Gates is right that this is a done deal, and that it needs to be done right--meaning, done the military way. Many gay-rights advocates are impatient that the president should fix this with the stroke of a pen, but the military needs to handle this in the way they've done it before ... by commissioning a working group first, getting Congressional approval, then implementing the change throughout its world-wide bureaucracy. And Mullen is right that this is about integrity. It's the right thing to do no matter how you look at it. Today General Colin Powell agreed with Mullen and Gates.
Why more Republicans can't seem to see that is beyond me. Bill Kristol of The Weekly Standard takes a slap at banning Don't Ask "because it is in some abstract way 'the right thing.'" He continues: "It isn't a change an appreciable number of Americans are clamoring for. And even if one understood this change to be rectifying an injustice, the fact is it's an injustice that affects perhaps a few thousand people in a nation of 300 million." So, since minorities are just that--minorities--it's okay to discriminate against them?
Sen. John McCain said that he'd change his stance and support repealing the ban if the top brass supported it. Well, here was the chairman of the Joint Chiefs--not exactly the bottom brass--endorsing it because of what it says about the integrity of our entire military. Did McCain change his mind, as he said he would? No, according to Washington Post columnist Dana Milbank, who was covering the hearing: "McCain and four Republican colleagues left before the hearing ended, and the other six GOP members of the panel didn't show up at all." As a Republican, that made me cringe.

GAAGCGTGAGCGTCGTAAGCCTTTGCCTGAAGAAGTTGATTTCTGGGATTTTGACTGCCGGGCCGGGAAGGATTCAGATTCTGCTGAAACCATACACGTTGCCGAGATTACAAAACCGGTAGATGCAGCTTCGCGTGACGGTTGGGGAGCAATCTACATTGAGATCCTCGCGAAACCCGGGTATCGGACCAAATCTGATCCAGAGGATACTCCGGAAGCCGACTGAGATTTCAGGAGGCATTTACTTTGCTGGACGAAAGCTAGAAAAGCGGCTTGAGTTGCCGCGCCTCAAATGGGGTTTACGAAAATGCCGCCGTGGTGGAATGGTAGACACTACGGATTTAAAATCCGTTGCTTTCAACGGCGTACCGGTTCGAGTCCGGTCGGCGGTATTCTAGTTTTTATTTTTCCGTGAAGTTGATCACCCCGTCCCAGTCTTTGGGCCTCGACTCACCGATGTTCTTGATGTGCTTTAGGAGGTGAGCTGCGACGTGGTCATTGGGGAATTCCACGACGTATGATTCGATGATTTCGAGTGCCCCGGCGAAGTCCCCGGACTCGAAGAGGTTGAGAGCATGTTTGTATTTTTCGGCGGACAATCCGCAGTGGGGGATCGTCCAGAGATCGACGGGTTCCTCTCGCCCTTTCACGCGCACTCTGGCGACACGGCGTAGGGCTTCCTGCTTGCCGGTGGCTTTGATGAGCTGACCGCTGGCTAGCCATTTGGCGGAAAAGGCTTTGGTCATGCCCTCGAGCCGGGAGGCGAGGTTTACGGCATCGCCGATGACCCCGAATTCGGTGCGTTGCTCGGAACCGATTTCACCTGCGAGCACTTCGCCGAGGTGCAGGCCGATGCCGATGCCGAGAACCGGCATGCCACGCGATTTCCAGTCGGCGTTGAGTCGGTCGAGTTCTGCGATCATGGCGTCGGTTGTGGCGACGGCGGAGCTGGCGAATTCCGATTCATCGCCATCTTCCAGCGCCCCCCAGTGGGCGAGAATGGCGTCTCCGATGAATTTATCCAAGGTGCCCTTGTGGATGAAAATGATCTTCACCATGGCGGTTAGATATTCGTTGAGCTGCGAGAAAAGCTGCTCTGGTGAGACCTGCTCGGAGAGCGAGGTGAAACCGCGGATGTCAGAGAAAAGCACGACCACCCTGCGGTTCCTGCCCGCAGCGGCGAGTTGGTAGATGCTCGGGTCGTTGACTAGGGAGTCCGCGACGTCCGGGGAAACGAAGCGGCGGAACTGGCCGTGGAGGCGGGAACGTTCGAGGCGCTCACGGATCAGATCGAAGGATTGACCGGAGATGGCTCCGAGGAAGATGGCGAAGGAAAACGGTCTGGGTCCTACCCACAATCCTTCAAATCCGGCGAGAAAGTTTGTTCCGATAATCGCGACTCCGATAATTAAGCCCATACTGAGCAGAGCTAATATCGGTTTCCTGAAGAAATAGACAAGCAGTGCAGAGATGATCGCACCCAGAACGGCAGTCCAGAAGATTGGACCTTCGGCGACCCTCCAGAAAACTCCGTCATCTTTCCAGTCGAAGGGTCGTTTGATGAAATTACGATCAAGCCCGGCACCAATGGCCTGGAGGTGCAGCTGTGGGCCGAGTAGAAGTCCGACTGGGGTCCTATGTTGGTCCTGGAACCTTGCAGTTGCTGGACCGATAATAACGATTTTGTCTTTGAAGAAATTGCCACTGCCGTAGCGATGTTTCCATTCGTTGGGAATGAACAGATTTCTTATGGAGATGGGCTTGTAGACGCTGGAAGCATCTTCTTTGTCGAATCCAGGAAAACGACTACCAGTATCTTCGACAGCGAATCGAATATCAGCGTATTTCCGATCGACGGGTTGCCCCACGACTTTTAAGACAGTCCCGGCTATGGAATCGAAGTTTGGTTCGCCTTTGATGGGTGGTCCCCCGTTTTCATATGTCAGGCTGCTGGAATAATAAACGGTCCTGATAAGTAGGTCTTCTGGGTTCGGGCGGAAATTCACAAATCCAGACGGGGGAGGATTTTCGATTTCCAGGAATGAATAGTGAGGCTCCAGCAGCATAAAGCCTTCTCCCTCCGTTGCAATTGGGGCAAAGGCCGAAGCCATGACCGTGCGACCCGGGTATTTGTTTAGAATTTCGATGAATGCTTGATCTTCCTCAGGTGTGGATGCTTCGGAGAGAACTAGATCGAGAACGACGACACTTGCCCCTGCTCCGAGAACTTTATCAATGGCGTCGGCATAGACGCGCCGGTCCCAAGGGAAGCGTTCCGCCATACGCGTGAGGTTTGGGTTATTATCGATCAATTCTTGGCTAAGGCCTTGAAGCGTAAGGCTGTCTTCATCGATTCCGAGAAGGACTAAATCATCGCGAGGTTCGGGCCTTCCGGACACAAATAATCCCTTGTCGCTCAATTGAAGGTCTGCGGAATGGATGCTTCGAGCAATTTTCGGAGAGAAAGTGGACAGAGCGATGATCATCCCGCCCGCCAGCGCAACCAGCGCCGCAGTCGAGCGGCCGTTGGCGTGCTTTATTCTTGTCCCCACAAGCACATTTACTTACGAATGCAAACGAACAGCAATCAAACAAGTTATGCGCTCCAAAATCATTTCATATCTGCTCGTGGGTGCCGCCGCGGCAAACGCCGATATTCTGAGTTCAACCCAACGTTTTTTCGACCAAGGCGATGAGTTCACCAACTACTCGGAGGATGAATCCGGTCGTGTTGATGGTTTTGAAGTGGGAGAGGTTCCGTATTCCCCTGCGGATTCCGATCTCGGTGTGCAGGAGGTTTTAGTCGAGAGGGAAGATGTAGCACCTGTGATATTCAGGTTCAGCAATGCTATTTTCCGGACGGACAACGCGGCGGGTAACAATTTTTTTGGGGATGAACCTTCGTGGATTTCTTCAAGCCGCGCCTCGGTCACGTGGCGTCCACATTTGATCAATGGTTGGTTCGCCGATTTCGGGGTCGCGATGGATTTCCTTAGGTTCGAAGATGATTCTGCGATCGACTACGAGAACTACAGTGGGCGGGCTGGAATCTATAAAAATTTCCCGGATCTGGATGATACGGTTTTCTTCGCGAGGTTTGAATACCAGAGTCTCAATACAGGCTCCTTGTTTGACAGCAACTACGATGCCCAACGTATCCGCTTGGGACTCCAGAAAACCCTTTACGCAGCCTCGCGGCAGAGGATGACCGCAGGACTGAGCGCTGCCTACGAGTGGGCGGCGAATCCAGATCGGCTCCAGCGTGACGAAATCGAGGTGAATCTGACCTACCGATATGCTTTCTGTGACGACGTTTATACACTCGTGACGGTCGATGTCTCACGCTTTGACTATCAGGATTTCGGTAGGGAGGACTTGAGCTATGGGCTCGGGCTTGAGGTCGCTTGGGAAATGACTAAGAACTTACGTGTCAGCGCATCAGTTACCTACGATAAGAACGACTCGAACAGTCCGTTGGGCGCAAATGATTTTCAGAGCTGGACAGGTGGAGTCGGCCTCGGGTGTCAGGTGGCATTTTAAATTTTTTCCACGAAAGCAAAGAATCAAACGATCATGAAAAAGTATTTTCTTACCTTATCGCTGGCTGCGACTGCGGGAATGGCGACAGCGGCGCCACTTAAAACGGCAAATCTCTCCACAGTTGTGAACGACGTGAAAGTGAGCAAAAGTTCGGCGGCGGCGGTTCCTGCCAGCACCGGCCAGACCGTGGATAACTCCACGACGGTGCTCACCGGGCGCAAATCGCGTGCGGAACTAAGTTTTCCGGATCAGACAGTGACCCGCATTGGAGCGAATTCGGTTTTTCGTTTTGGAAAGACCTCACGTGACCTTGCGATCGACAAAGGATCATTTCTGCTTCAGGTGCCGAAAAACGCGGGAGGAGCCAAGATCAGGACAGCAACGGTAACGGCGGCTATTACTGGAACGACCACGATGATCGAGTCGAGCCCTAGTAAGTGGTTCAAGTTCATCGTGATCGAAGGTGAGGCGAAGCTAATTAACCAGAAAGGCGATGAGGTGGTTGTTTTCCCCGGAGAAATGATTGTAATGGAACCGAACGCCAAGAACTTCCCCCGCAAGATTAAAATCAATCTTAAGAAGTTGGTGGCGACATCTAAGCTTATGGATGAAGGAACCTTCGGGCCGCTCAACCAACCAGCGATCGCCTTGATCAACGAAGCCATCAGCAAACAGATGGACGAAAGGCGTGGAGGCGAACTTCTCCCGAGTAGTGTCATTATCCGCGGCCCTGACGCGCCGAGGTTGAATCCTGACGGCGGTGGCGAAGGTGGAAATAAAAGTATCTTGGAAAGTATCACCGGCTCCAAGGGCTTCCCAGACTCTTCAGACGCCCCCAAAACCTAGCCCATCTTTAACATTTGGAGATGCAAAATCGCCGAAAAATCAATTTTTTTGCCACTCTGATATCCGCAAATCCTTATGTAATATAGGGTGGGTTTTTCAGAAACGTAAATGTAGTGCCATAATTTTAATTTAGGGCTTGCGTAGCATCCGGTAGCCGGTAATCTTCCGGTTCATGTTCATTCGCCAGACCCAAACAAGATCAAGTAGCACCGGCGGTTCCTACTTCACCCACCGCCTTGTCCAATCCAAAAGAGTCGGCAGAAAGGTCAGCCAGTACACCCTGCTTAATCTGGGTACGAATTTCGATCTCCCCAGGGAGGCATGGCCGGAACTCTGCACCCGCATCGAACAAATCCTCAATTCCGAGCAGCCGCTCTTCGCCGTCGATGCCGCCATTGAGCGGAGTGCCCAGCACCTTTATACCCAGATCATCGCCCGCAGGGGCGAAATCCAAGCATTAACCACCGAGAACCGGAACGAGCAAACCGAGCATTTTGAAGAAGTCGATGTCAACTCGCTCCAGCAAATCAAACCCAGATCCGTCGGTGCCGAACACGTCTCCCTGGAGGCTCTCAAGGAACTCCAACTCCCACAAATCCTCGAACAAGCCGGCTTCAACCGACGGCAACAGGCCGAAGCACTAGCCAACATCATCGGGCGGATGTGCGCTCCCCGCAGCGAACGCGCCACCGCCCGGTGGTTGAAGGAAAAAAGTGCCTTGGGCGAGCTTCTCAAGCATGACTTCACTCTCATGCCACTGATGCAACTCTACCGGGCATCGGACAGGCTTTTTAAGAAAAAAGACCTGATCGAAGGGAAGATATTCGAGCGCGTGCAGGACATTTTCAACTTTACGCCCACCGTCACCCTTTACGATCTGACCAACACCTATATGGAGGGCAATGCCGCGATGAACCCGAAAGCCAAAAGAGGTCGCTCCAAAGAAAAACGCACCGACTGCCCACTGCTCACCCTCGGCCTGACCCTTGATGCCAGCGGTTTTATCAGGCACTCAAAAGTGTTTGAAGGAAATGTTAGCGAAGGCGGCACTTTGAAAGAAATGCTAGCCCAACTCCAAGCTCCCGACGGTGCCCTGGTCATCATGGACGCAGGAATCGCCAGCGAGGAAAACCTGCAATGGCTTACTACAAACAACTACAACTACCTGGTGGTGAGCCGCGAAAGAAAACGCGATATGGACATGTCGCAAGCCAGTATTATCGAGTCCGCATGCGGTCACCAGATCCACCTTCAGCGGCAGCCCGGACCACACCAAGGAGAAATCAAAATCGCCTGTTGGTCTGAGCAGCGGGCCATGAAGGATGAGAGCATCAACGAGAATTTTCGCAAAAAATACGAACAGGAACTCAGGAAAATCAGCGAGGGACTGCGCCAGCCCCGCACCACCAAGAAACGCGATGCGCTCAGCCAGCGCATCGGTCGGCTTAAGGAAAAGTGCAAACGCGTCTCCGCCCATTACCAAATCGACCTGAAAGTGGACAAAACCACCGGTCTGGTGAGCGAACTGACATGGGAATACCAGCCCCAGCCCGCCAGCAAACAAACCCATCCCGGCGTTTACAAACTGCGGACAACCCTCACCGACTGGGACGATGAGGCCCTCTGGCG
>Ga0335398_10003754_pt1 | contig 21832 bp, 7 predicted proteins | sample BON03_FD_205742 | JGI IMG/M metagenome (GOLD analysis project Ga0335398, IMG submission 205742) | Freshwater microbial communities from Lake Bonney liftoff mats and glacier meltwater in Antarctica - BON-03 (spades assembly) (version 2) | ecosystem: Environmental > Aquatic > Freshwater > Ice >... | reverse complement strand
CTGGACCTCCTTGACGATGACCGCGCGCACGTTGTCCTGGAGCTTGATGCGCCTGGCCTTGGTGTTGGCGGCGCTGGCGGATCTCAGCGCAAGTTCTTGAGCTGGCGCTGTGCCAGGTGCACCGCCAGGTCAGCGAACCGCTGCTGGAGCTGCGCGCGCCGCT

One family friend of ours who is gay and who has been with his partner longer than my husband and I have been married, shrugged when I asked him about the resistance to gays in the military. "It's a generational thing," he said, "Once the older generation is no longer fighting this, things will change." John McCain is part of that older generation, which may partly explain his reticence on this. Mullen is, too, but the difference is that the men and women he represents--our troops--are mostly from a younger generation. He gets it.